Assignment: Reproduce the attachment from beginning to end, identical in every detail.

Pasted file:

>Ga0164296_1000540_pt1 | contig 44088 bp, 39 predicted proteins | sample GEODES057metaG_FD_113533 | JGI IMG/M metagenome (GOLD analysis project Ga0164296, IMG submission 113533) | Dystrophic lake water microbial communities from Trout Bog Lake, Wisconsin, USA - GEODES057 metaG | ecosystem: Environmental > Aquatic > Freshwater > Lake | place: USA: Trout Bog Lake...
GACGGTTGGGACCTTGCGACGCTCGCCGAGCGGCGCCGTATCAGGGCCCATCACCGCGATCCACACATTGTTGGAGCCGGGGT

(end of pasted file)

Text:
>Ga0164296_1000540_pt1 | contig 44088 bp, 39 predicted proteins | sample GEODES057metaG_FD_113533 | JGI IMG/M metagenome (GOLD analysis project Ga0164296, IMG submission 113533) | Dystrophic lake water microbial communities from Trout Bog Lake, Wisconsin, USA - GEODES057 metaG | ecosystem: Environmental > Aquatic > Freshwater > Lake | place: USA: Trout Bog Lake...
GACGGTTGGGACCTTGCGACGCTCGCCGAGCGGCGCCGTATCAGGGCCCATCACCGCGATCCACACATTGTTGGAGCCGGGGT